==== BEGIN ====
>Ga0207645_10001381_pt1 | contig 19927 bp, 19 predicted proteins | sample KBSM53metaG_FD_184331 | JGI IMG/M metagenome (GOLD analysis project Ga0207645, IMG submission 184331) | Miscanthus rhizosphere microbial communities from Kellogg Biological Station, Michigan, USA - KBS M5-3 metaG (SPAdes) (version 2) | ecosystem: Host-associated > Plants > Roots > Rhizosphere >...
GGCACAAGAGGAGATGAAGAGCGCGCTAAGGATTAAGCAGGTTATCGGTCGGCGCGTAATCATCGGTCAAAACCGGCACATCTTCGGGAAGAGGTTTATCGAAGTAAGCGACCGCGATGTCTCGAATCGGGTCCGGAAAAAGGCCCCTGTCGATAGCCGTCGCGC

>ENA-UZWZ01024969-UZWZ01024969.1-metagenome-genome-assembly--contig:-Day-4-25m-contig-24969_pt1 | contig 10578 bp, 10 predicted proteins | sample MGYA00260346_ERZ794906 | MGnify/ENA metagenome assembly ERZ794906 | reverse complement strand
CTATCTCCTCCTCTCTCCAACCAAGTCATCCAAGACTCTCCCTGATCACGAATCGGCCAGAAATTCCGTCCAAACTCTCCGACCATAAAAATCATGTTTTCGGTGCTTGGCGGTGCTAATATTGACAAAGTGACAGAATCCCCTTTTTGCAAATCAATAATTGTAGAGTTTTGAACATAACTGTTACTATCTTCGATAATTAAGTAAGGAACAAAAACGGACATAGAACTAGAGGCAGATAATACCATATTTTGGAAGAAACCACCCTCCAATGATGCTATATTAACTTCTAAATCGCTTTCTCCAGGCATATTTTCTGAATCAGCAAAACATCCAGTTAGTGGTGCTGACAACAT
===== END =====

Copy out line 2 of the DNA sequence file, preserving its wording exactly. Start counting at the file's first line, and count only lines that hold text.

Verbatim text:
GGCACAAGAGGAGATGAAGAGCGCGCTAAGGATTAAGCAGGTTATCGGTCGGCGCGTAATCATCGGTCAAAACCGGCACATCTTCGGGAAGAGGTTTATCGAAGTAAGCGACCGCGATGTCTCGAATCGGGTCCGGAAAAAGGCCCCTGTCGATAGCCGTCGCGC